Many object to self determinism on the grounds that if everything needs a cause, then so do the acts of the will. Thus it is often asked, What caused the will to act? The self determinist can respond to this question by pointing out that it is not the will of a person that makes a decision but the person acting by means of his will. And since the person is the first cause of his acts, it is meaningless to ask what the cause of the first cause is. Just as no outside force caused God to create the world, so no outside force causes people to choose certain actions. For man is created in God's image, which includes the possession of free will.
Another objection often raised against self determinism is that biblical predestination and foreknowledge seem to be incompatible with human freedom. However, the Bible does clearly teach that even fallen man has freedom of choice (e.g., Matt. 23:37; John 7:17; Rom. 7:18; 1 Cor. 9:17; 1 Pet. 5:2; Philem. 14). Further, the Bible teaches that God predestines in accordance with his foreknowledge (1 Pet. 1:2). Predestination is not based on God's foreknowledge (which would make God dependent upon man's choices) nor is it independent of God's foreknowledge (since all of God's acts are unified and coordinate). Rather, God knowingly determines and determinately knows those who will accept his grace as well as those who will reject him.
A further argument for free will is that God's commandments carry a divine "ought" for man, implying that man can and should respond positively to his commands. The responsibility to obey God's commands entails the ability to respond to them, by God's enabling grace. Furthermore, if man is not free, but all his acts are determined by God, then God is directly responsible for evil, a conclusion that is clearly contradicted by Scripture (Hab. 1:13; James 1:13 - 17).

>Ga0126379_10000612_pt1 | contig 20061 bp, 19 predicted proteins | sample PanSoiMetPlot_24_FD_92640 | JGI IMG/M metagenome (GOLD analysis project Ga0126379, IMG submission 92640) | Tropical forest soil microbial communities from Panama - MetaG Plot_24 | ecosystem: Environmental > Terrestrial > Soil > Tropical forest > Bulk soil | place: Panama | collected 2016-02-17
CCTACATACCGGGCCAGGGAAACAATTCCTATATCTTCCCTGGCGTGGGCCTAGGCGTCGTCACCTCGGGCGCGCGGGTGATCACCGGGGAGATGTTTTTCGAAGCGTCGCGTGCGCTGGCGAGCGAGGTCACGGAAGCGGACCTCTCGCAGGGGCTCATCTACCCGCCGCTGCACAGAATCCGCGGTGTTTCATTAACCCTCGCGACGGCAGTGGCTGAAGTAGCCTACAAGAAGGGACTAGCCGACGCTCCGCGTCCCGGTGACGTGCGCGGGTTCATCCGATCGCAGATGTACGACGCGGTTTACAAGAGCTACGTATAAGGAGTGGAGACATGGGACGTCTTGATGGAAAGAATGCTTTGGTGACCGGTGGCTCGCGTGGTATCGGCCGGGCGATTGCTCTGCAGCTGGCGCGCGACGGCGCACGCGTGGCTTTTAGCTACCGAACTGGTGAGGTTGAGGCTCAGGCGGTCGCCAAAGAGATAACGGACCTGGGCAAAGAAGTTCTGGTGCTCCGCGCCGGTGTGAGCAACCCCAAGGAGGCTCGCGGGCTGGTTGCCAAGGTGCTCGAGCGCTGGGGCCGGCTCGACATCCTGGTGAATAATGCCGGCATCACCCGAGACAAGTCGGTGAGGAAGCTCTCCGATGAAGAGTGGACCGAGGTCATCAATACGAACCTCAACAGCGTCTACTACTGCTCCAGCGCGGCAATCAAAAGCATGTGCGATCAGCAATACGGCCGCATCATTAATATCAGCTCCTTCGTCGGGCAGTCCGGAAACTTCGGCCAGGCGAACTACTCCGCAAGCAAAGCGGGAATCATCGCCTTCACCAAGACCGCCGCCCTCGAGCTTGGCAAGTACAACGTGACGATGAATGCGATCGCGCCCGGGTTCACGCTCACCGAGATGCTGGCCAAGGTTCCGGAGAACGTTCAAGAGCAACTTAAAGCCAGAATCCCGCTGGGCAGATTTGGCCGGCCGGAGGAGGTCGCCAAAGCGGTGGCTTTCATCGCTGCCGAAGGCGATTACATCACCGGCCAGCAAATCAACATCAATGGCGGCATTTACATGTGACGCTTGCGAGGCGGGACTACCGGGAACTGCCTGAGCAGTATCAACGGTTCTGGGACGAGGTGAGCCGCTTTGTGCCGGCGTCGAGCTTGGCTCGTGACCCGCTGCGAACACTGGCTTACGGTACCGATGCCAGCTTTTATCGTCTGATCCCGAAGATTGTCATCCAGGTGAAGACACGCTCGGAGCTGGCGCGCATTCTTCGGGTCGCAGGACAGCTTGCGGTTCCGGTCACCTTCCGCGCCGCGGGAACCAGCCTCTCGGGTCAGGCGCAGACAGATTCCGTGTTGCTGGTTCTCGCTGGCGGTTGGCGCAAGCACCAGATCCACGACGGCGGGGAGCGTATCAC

Therefore, it seems that some form of self determinism is the most compatible with the biblical view of God's sovereignty and man's responsibility.
N L Geisler
(Elwell Evangelical Dictionary)
End of Article

So, I shall continue to hold in tension the evangelical doctrines of Predestination and Free Will, not denying one over the other.

One could argue that it would be better to avoid the error of scholasticism as we consider Free Will. By this I mean the bringing to bear on the argument such speculative concepts as posited by Thomas Aquinas’ theory as to whether angels are a species or not. Would it not be better to accept both as true when the scripture says “everyone who believes in him will not perish but have eternal life” and then says “those whom he foreknew he also predestined”. Should we not apply the doctrine of suspended judgment when we have this level of tension presented by Scriptures?

I think it is a worthy consideration.

Baptist Deacon Emeritus

“The palatability of a doctrine does not determine its veracity”
Michael Patton

7:45 AM